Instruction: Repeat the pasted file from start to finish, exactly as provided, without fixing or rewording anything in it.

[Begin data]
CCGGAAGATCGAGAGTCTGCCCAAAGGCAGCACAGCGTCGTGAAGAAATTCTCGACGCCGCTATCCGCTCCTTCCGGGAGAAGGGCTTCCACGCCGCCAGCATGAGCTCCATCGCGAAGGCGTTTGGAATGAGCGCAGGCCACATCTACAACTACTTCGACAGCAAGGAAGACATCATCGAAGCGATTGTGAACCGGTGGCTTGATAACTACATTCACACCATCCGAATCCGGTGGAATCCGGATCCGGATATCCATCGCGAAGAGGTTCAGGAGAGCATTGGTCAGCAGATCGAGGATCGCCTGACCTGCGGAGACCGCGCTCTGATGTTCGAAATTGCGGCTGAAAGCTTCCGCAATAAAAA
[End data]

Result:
CCGGAAGATCGAGAGTCTGCCCAAAGGCAGCACAGCGTCGTGAAGAAATTCTCGACGCCGCTATCCGCTCCTTCCGGGAGAAGGGCTTCCACGCCGCCAGCATGAGCTCCATCGCGAAGGCGTTTGGAATGAGCGCAGGCCACATCTACAACTACTTCGACAGCAAGGAAGACATCATCGAAGCGATTGTGAACCGGTGGCTTGATAACTACATTCACACCATCCGAATCCGGTGGAATCCGGATCCGGATATCCATCGCGAAGAGGTTCAGGAGAGCATTGGTCAGCAGATCGAGGATCGCCTGACCTGCGGAGACCGCGCTCTGATGTTCGAAATTGCGGCTGAAAGCTTCCGCAATAAAAA